Aug 222017
 

Some covers are more equal than others. Good, Better, Best looks at three covers and decides who takes home the gold, the silver, and the bronze.

Today (8/22) marks the 53rd anniversary of “(There’s) Always Something There to Remind Me” making its first appearance on Billboard’s Hot 100 chart. First recorded in 1963 as an unreleased demo sung by 22-year-old Dionne Warwick, a soon-to-be Bacharach protégé, it’s been covered well over 150 times since, with at least a half dozen of those achieving varying degrees of Billboard chart success. It continues to be a goldmine for its authors, Burt Bacharach and Hal David. It’s not just popular to record, either – add in commercial uses of the song, from TV ads to Xena: Warrior Princess to Mad Men, and you’ll see another huge revenue stream from a song that’s become totally ingrained in modern day popular culture.

With so many versions released over such a long period of time, we found it impossible to narrow the entire list of covers down to only three standouts. So we’ve listened to every version we could find, and in a Cover Me first, we’ll give you the bottom line by decade by decade, starting today with the Sixties. We’ll even throw in some honorable and noteworthy mentions too!
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Aug 222017
 
joan osborne dylan

Judging by album sales, more people have probably heard Joan Osborne’s cover of “Man in the Long Black Coat” – on her 1995 triple-platinum debut Relish, aka the album with “One of Us” – than ever heard Bob Dylan’s original (Oh Mercy hasn’t even gone Gold after almost 30 years). And though she gets tarred with the one-hit-wonder brush due to plaintively wondering what if God was one of us (a song whose history we dug into recently), she’s always been a fine song interpreter even when flying farther under the industry radar. Now, after a strong soul-covers album in 2008’s Bring It On Home, she’s bringing it all back home with a full-length Dylan tribute: Songs of Bob Dylan.

Like “Man in the Long Black Coat,” deep cuts and newer songs make up a number of the albums songs (“Tryin’ to Get to Heaven,” “High Water (For Charley Patton)”). But the first single is a classic, “Tangled Up in Blue.” Continue reading »

Aug 212017
 
eclipse cover songs

As the entire country prepares for a seriously dramatic celestial event, you might be thinking about the ideal playlist for the moment. You could always turn to “Total Eclipse of the Heart”, “Black Hole Sun”, or “Ain’t No Sunshine.” Certainly worthy contenders, but for a rare occurrence, consider a few brand-new covers to add to your mood music. Continue reading »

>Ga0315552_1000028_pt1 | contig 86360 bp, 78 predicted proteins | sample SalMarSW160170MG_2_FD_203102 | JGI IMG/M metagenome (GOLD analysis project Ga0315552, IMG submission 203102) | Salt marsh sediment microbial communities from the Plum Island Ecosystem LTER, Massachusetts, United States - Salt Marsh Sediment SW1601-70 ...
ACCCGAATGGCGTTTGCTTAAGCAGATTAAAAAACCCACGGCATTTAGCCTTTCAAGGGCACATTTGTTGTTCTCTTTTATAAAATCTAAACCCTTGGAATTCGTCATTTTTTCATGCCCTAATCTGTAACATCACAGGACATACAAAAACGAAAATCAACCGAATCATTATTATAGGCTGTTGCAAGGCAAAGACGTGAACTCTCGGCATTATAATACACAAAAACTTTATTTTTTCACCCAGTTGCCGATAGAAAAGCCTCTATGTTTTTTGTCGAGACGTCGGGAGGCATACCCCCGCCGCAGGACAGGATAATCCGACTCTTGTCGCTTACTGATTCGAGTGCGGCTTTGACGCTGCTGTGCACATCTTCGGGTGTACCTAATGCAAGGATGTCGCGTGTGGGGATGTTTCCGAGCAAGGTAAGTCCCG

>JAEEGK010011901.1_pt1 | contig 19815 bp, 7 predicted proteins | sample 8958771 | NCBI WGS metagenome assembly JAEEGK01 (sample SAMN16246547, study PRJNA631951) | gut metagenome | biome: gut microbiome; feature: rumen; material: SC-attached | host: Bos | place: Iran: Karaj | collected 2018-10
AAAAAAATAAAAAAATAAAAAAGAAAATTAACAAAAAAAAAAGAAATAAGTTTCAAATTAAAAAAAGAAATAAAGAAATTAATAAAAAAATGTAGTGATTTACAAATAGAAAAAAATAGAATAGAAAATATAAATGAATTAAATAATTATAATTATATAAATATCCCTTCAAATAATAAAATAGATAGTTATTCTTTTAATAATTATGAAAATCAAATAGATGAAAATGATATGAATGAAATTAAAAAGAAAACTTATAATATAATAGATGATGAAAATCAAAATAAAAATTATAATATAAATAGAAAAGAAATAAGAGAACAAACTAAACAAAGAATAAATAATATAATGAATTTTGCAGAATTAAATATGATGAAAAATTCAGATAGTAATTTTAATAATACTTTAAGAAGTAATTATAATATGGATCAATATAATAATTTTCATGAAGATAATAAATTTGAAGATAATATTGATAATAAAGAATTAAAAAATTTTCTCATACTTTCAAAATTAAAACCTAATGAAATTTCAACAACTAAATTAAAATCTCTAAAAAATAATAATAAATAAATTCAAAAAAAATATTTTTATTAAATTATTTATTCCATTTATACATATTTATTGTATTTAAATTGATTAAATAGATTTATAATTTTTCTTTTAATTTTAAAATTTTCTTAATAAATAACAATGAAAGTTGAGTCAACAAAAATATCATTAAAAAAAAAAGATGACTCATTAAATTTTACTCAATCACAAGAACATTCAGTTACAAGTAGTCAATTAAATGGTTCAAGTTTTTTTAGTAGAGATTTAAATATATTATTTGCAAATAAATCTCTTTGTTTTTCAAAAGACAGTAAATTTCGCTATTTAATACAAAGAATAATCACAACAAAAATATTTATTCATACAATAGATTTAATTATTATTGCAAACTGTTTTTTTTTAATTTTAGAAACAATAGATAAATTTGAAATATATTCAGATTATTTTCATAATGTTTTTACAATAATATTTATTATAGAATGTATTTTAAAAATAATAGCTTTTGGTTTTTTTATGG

Aug 182017
 

Cover Classics takes a closer look at all-cover albums of the past, their genesis, and their legacy.

long distance salvation

Nebraska is the Bruce Springsteen album that it’s cool to like. Springsteen’s previous album, The River, had his biggest hit in “Hungry Heart,” and he was ready to break huge. Instead, he released an album that was literally a demo on a cassette, with all the intimacy and intensity that that entails. “I was interested in writing kind of smaller than I had been,” Springsteen said, and that’s what he did with Nebraska, focusing on individuals in trouble with an intensity that was more cathartic than a mostly-acoustic album would be expected to carry.

The respect that Nebraska has gained over the past three and a half decades has been equally split among fans, critics, and artists. The latter have saluted the album multiple ways, including a 2000 release from Sub Pop called Badlands, a full-album tribute that featured artists from Johnny Cash to Chrissie Hynde to Los Lobos. It had its moments, but a much smaller release called Long Distance Salvation did a much better job at conveying the original’s impact, even as it expanded on Springsteen’s work.
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Aug 162017
 
ramonda hammer

Los Angeles quartet Ramonda Hammer gets compared to vintage 120 Minutes-era grunge a lot. Rolling Stone even said they sound “like an alternate Nineties where L7 was the biggest band in the world.” So it’s appropriate that their new David Bowie tribute comes by way of Kurt Cobain.

“We’re all Bowie fans, and when he passed we wanted to cover one of his songs as a tribute to him,” frontwoman Devin Davis says. “I think ‘The Man Who Sold The World’ was the obvious choice because 1) the lyrics are super powerful, and that has to resonate with me when singing a song, and 2) we’re also huge Nirvana fans, and their cover of that song for MTV Unplugged was mind-blowing. Since we’re a grunge band, we thought we’d try a heavy, fast-ish version of the song and make it our own, while paying homage to both David Bowie and Kurt Cobain.” Continue reading »

Aug 162017
 
rolling stones aftermath covers

Covering an entire Rolling Stones album in one go are no new phenomenon. Phish once covered the entire Exile on Main Street live. Mojo Magazine put out a great compilation of soul Sticky Fingers covers. We ourselves have posted full-album tributes to both Sticky Fingers and Beggars Banquet. But these are all classic albums, unquestioned masterpieces. Brooklyn musician Chris M. (who records as Sick to the Back Teeth) did something different. He covered an album few would deem a classic: 1966’s Aftermath.

True, Aftermath has some unquestionable hits: “Paint It Black,” “Under My Thumb, “Mother’s Little Helper.” But it predates the Stones really evolving into an album band. Just as with early Beatles LPs, the UK and US releases don’t even have the same songs on them. So we had to ask Chris, why Aftermath? Continue reading »